Two clear reasons for the application of sound regulation foam are to either reduce the sound waves or to enhance them.
We shall be looking into these two reasons along with just a little bit of the science behind why the foam works so effectively.
How it Works
Acoustic foam is formed using polyether or polyurethane.
The material is injected with air to create the fine bubbles within the polyurethane, which is then dried. The finished product is a lightweight spongy material that holds enough density to effect the behaviour of sound waves.
With the correct knowledge and materials, sound waves can be engineered to behave in a manor suited to your needs. Acoustic foam is used strategically inside rooms used for music and speech such as theatres, live music venues, practice rooms, stage schools and recording studios.
The acoustics of a room can vary greatly, some can add a depth to sound whilst some can bounce sound waves around,echoing off walls and resulting in an unclear or even a chaotic sound.
When recording a voice or instrument the sound waves must be manipulated to get the very best out of the sound, after all it will be recorded for people to listen to and appreciate. Placing acoustic foam in the right areas of a studio will dampen down unwanted resonance within a room and create clearer sound.
Whilst placing acoustic foam in specific area can enhance sound, you can also significantly reduce sound waves by correct application of acoustic foam. Foam to reduce the resonance of sound waves is widely used in two particular areas of the building industry, domestic living spaces and entertainment businesses. Both of these these spaces benefit greatly from the use of acoustic foam though one is private and one is public, both need soundproofing and In many cases it is a legal requirement.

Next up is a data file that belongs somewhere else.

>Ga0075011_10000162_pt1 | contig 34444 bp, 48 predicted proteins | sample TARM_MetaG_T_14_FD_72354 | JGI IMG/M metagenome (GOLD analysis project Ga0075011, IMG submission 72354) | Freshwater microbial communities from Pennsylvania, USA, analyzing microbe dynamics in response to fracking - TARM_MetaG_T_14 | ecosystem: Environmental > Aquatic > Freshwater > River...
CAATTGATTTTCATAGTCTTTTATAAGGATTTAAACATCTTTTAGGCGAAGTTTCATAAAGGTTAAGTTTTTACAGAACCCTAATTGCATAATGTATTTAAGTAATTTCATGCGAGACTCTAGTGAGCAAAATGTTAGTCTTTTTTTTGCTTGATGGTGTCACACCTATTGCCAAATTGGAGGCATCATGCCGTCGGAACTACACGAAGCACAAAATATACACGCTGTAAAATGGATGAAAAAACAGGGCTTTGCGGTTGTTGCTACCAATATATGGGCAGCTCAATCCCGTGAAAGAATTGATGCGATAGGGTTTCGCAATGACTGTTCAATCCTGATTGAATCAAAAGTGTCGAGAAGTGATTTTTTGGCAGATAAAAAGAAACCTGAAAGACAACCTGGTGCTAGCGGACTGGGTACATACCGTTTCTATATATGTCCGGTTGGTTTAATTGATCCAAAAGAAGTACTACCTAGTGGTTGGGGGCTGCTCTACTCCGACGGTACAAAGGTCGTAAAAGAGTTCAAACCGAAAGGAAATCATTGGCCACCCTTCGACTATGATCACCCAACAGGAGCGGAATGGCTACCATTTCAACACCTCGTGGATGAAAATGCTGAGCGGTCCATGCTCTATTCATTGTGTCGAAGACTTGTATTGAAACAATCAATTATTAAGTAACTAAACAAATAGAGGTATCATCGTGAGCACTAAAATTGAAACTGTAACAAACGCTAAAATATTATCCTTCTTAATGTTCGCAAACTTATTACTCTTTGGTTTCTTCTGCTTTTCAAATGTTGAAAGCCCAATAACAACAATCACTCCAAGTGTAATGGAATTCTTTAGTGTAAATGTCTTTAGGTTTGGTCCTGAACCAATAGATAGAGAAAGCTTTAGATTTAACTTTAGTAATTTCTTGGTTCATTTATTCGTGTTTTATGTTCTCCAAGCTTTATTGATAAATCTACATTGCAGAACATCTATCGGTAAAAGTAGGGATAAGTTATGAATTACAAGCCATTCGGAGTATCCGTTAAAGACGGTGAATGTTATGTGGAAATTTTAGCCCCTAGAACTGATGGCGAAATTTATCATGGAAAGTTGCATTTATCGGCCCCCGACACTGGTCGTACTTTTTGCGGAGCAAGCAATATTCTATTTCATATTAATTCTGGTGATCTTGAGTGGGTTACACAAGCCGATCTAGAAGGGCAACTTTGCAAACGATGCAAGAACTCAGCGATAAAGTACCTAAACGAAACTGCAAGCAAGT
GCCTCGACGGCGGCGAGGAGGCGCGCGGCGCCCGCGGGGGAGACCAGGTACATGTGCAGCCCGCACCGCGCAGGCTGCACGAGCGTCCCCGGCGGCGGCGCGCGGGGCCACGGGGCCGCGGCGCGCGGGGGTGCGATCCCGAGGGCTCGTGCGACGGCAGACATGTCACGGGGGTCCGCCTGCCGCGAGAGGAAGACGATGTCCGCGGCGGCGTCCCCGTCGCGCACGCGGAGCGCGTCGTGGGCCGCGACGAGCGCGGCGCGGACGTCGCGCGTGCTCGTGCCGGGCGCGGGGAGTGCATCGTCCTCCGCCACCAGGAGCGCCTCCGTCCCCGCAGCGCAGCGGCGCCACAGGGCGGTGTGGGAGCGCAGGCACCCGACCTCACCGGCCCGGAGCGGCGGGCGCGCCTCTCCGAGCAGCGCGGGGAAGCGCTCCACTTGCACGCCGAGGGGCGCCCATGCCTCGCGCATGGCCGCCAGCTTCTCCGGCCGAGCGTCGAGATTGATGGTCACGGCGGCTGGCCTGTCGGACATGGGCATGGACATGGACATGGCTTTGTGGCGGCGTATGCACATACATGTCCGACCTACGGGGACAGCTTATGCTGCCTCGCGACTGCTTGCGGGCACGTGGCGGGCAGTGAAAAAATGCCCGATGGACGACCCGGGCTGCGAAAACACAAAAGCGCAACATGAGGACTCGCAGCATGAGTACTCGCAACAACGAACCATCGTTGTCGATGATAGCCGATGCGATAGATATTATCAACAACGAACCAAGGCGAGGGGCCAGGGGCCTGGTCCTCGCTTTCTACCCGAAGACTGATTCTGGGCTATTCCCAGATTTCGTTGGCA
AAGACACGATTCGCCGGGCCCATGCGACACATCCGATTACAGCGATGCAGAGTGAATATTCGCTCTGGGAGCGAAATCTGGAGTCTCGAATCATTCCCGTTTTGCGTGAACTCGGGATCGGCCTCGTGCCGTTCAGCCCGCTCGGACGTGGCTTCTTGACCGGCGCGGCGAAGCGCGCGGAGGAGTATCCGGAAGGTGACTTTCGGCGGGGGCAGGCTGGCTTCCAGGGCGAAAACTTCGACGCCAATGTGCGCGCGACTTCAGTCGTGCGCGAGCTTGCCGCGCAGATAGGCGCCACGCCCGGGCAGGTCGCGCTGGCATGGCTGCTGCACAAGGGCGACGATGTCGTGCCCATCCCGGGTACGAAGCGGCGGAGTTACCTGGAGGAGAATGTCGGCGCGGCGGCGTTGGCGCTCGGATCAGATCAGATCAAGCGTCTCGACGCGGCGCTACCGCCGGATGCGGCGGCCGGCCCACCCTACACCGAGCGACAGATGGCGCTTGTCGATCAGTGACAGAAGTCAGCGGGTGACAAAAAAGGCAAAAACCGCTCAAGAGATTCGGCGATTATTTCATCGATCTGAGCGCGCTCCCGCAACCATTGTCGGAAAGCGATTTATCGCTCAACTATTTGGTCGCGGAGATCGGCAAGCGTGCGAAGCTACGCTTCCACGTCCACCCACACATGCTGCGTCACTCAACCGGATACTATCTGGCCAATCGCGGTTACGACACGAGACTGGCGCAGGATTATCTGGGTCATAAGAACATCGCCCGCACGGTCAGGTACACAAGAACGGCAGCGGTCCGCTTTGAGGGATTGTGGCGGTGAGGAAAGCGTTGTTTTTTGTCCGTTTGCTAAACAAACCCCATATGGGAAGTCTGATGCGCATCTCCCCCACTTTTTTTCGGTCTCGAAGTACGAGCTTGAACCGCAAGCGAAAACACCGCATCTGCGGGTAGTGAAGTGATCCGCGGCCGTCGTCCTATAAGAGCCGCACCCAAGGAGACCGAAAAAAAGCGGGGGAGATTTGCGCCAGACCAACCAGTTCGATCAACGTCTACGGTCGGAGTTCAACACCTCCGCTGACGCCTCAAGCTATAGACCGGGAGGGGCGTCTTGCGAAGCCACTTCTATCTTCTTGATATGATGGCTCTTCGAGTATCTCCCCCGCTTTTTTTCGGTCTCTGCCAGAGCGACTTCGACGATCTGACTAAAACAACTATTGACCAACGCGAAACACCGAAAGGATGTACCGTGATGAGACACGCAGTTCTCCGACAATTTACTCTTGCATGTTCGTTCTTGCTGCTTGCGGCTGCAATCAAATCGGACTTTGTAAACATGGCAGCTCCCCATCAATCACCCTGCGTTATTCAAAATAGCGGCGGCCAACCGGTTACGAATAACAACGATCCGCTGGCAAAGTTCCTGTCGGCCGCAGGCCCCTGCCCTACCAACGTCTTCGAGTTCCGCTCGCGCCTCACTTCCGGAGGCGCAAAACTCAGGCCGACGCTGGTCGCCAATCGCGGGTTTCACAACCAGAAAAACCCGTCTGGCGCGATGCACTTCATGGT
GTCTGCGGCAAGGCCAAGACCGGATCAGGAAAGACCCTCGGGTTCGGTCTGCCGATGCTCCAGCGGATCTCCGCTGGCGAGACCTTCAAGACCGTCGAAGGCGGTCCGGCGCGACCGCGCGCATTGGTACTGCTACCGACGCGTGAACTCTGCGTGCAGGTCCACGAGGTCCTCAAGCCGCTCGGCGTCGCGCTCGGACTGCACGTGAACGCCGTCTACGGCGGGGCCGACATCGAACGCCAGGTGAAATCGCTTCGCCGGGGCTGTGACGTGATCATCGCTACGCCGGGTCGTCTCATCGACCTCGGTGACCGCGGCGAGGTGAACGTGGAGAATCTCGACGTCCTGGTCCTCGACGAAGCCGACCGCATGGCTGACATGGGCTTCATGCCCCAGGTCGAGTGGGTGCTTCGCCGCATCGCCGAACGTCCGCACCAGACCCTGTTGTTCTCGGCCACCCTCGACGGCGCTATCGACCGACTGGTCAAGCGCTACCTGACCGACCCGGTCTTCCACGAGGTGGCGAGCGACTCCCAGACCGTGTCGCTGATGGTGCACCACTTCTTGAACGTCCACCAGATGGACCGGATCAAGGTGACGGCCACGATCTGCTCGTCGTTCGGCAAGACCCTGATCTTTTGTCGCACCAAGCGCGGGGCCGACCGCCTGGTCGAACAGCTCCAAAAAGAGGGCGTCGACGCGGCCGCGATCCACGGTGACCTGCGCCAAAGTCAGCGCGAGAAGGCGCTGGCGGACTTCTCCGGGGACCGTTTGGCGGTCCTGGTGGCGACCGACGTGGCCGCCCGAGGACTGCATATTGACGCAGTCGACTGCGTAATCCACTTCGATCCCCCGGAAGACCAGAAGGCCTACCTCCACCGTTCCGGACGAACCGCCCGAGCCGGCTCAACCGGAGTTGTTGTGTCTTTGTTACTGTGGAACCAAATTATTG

Buildings used for public entertainment use must adhere to sound proofing regulations, so sound such as music, singing, live bands and general loud conversation doesn’t transfer past the building walls too much. Cinemas have to use a great deal of sound dampening, multiplex cinemas even more so, each screen hall must be designed so that the surround sound and bass reverberations don’t interfere with the other screenings!
Buildings intended for domestic use also have to follow strict guidelines when splitting a building into flats, and a well put together set of living spaces will include some sound proofing which can double as insulation. Without proper sound proofing the sound of general day to day activities would flow through the rooms, and louder TV and music would certainly create problems. Unfortunately not all flats are built with consideration to noise pollution, but this problem can be helped with careful application of acoustic foam panels.
For information on our range and prices, follow the link to the main website. If you have any questions regarding acoustic foam don’t hesitate to give us a call.
For free foam fabric samples call us on 0121 359 2349